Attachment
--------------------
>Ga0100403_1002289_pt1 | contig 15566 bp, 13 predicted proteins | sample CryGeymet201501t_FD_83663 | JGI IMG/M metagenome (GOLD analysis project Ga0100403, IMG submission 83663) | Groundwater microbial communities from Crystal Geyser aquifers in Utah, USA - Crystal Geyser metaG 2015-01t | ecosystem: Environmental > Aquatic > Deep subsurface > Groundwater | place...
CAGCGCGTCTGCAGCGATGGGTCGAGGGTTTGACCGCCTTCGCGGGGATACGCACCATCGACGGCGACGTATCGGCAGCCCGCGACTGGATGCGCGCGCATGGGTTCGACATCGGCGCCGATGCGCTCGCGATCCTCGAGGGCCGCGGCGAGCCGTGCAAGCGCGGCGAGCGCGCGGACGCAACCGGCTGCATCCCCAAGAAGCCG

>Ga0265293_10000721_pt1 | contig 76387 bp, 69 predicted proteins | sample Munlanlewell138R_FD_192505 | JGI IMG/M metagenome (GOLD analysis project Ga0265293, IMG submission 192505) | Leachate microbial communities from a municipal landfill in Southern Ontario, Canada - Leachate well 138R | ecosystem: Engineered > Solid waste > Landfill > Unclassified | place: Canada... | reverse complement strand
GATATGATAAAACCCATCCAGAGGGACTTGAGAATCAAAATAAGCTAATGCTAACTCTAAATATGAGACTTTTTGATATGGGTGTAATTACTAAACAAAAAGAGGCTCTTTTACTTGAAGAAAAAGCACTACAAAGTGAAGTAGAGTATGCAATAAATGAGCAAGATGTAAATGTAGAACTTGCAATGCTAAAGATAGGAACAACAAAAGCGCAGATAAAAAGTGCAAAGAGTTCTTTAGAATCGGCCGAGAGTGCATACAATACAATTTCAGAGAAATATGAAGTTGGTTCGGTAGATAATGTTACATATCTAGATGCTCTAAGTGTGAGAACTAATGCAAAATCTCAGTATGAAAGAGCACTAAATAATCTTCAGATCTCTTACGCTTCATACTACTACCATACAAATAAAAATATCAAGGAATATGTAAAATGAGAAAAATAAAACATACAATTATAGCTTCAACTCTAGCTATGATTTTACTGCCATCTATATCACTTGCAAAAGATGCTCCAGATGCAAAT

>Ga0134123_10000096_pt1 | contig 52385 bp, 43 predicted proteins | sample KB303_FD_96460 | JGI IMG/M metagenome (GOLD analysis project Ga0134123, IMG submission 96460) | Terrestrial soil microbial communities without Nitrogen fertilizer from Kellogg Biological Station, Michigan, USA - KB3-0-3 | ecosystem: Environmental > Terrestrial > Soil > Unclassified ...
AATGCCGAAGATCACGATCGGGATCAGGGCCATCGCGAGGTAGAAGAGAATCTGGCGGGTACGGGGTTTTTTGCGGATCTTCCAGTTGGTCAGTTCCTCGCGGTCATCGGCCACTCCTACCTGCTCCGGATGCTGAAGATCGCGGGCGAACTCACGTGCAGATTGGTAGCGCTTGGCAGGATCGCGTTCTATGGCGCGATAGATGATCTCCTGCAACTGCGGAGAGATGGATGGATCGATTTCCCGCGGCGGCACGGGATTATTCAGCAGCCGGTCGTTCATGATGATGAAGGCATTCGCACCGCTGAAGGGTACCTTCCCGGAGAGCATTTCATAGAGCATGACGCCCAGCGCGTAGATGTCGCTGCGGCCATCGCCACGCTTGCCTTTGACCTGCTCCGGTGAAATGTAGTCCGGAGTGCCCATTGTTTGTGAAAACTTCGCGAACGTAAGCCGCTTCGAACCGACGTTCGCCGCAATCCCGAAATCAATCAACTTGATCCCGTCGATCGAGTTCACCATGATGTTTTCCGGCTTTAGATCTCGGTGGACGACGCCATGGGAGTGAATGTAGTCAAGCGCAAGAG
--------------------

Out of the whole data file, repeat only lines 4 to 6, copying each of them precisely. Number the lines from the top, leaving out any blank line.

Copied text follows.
GATATGATAAAACCCATCCAGAGGGACTTGAGAATCAAAATAAGCTAATGCTAACTCTAAATATGAGACTTTTTGATATGGGTGTAATTACTAAACAAAAAGAGGCTCTTTTACTTGAAGAAAAAGCACTACAAAGTGAAGTAGAGTATGCAATAAATGAGCAAGATGTAAATGTAGAACTTGCAATGCTAAAGATAGGAACAACAAAAGCGCAGATAAAAAGTGCAAAGAGTTCTTTAGAATCGGCCGAGAGTGCATACAATACAATTTCAGAGAAATATGAAGTTGGTTCGGTAGATAATGTTACATATCTAGATGCTCTAAGTGTGAGAACTAATGCAAAATCTCAGTATGAAAGAGCACTAAATAATCTTCAGATCTCTTACGCTTCATACTACTACCATACAAATAAAAATATCAAGGAATATGTAAAATGAGAAAAATAAAACATACAATTATAGCTTCAACTCTAGCTATGATTTTACTGCCATCTATATCACTTGCAAAAGATGCTCCAGATGCAAAT

>Ga0134123_10000096_pt1 | contig 52385 bp, 43 predicted proteins | sample KB303_FD_96460 | JGI IMG/M metagenome (GOLD analysis project Ga0134123, IMG submission 96460) | Terrestrial soil microbial communities without Nitrogen fertilizer from Kellogg Biological Station, Michigan, USA - KB3-0-3 | ecosystem: Environmental > Terrestrial > Soil > Unclassified ...
AATGCCGAAGATCACGATCGGGATCAGGGCCATCGCGAGGTAGAAGAGAATCTGGCGGGTACGGGGTTTTTTGCGGATCTTCCAGTTGGTCAGTTCCTCGCGGTCATCGGCCACTCCTACCTGCTCCGGATGCTGAAGATCGCGGGCGAACTCACGTGCAGATTGGTAGCGCTTGGCAGGATCGCGTTCTATGGCGCGATAGATGATCTCCTGCAACTGCGGAGAGATGGATGGATCGATTTCCCGCGGCGGCACGGGATTATTCAGCAGCCGGTCGTTCATGATGATGAAGGCATTCGCACCGCTGAAGGGTACCTTCCCGGAGAGCATTTCATAGAGCATGACGCCCAGCGCGTAGATGTCGCTGCGGCCATCGCCACGCTTGCCTTTGACCTGCTCCGGTGAAATGTAGTCCGGAGTGCCCATTGTTTGTGAAAACTTCGCGAACGTAAGCCGCTTCGAACCGACGTTCGCCGCAATCCCGAAATCAATCAACTTGATCCCGTCGATCGAGTTCACCATGATGTTTTCCGGCTTTAGATCTCGGTGGACGACGCCATGGGAGTGAATGTAGTCAAGCGCAAGAG